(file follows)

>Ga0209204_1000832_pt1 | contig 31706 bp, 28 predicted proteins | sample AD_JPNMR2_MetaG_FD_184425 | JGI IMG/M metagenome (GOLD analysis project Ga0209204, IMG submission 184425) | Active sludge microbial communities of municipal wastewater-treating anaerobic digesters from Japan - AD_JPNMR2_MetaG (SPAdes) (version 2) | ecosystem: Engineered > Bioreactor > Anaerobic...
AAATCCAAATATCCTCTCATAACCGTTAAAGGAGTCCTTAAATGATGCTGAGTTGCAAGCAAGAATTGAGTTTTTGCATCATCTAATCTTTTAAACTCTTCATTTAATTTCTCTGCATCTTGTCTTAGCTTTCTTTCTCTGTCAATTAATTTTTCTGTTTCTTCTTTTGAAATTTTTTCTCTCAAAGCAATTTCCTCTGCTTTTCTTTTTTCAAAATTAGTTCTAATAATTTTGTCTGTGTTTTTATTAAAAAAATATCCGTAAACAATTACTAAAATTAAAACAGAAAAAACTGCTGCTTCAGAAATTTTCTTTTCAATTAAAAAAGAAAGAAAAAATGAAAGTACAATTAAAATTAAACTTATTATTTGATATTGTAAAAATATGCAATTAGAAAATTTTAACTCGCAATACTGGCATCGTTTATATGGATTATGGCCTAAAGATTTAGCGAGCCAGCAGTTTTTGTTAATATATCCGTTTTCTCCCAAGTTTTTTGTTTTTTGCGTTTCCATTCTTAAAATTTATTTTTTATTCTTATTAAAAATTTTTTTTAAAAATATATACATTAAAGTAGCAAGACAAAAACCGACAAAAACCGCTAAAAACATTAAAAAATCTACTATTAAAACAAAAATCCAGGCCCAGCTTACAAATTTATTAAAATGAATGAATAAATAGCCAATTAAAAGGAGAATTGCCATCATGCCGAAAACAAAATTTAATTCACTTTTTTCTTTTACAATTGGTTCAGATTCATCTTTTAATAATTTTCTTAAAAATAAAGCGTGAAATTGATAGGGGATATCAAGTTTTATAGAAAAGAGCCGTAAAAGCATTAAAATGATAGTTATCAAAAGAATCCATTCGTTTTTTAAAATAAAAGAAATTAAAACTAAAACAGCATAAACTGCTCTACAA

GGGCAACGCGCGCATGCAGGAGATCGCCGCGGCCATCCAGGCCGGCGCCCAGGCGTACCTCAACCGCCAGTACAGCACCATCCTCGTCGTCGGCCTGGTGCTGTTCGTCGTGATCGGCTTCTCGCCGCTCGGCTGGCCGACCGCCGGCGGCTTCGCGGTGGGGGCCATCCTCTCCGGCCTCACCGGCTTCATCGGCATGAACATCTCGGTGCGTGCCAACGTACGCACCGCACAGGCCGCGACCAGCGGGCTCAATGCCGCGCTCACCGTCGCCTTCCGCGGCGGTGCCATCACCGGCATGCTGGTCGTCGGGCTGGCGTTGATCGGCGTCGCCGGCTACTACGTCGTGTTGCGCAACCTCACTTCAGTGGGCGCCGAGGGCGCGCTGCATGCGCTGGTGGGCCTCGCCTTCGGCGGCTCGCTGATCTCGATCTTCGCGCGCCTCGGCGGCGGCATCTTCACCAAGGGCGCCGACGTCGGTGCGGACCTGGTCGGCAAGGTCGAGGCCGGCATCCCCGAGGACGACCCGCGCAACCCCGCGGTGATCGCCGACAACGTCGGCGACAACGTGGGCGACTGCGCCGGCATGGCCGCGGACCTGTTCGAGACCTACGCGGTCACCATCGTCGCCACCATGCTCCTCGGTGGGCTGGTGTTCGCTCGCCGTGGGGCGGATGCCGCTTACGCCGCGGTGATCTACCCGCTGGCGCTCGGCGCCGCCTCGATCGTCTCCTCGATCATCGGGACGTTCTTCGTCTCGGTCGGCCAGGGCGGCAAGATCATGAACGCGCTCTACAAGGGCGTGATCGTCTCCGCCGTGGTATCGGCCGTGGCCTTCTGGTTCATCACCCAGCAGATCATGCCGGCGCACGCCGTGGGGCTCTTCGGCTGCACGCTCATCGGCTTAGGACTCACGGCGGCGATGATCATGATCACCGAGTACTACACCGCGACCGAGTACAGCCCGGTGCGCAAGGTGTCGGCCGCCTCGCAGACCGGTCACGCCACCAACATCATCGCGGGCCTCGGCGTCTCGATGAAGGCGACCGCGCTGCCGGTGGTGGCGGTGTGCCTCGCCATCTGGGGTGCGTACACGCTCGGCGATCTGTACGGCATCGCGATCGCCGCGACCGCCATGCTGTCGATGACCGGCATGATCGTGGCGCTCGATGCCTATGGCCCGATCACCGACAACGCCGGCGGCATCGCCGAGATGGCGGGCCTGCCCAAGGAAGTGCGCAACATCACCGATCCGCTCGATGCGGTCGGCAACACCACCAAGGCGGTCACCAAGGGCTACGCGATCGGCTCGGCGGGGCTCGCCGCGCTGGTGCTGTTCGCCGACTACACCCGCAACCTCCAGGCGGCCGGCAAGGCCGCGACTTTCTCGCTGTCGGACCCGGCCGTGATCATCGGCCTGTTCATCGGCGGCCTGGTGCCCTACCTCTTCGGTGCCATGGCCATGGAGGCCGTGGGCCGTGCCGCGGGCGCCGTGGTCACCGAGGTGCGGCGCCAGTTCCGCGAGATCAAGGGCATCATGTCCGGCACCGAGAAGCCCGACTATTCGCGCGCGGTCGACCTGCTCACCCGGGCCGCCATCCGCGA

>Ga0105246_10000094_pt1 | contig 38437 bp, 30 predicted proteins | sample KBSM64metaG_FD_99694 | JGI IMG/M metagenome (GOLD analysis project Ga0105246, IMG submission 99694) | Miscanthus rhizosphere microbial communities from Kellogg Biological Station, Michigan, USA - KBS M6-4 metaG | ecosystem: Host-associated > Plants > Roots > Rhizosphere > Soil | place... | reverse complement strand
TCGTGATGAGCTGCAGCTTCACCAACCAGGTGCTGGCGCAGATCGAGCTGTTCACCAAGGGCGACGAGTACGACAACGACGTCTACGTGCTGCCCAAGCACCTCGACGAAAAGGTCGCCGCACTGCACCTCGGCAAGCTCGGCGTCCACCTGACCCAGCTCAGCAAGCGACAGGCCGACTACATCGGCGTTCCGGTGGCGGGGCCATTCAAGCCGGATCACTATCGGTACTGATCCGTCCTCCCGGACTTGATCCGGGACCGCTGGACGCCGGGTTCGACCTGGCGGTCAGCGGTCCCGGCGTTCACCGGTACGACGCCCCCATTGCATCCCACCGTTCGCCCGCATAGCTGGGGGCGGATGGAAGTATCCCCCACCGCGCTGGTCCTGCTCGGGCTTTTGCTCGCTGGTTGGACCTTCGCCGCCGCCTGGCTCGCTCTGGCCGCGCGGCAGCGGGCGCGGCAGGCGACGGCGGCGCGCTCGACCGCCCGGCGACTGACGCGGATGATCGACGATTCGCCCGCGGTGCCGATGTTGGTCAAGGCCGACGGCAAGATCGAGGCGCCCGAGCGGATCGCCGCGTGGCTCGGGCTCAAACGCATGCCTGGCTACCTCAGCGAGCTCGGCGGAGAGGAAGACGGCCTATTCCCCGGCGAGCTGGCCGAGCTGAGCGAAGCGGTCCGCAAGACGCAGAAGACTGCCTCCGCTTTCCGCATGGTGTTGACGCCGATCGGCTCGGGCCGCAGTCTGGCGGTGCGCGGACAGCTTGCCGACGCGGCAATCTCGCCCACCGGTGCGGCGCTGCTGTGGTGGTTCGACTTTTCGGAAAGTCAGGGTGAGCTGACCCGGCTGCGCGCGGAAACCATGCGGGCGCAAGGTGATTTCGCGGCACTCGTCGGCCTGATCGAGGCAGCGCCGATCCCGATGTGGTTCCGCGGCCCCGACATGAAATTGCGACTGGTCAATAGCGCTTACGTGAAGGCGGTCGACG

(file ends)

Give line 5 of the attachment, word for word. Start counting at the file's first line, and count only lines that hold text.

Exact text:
TCGTGATGAGCTGCAGCTTCACCAACCAGGTGCTGGCGCAGATCGAGCTGTTCACCAAGGGCGACGAGTACGACAACGACGTCTACGTGCTGCCCAAGCACCTCGACGAAAAGGTCGCCGCACTGCACCTCGGCAAGCTCGGCGTCCACCTGACCCAGCTCAGCAAGCGACAGGCCGACTACATCGGCGTTCCGGTGGCGGGGCCATTCAAGCCGGATCACTATCGGTACTGATCCGTCCTCCCGGACTTGATCCGGGACCGCTGGACGCCGGGTTCGACCTGGCGGTCAGCGGTCCCGGCGTTCACCGGTACGACGCCCCCATTGCATCCCACCGTTCGCCCGCATAGCTGGGGGCGGATGGAAGTATCCCCCACCGCGCTGGTCCTGCTCGGGCTTTTGCTCGCTGGTTGGACCTTCGCCGCCGCCTGGCTCGCTCTGGCCGCGCGGCAGCGGGCGCGGCAGGCGACGGCGGCGCGCTCGACCGCCCGGCGACTGACGCGGATGATCGACGATTCGCCCGCGGTGCCGATGTTGGTCAAGGCCGACGGCAAGATCGAGGCGCCCGAGCGGATCGCCGCGTGGCTCGGGCTCAAACGCATGCCTGGCTACCTCAGCGAGCTCGGCGGAGAGGAAGACGGCCTATTCCCCGGCGAGCTGGCCGAGCTGAGCGAAGCGGTCCGCAAGACGCAGAAGACTGCCTCCGCTTTCCGCATGGTGTTGACGCCGATCGGCTCGGGCCGCAGTCTGGCGGTGCGCGGACAGCTTGCCGACGCGGCAATCTCGCCCACCGGTGCGGCGCTGCTGTGGTGGTTCGACTTTTCGGAAAGTCAGGGTGAGCTGACCCGGCTGCGCGCGGAAACCATGCGGGCGCAAGGTGATTTCGCGGCACTCGTCGGCCTGATCGAGGCAGCGCCGATCCCGATGTGGTTCCGCGGCCCCGACATGAAATTGCGACTGGTCAATAGCGCTTACGTGAAGGCGGTCGACG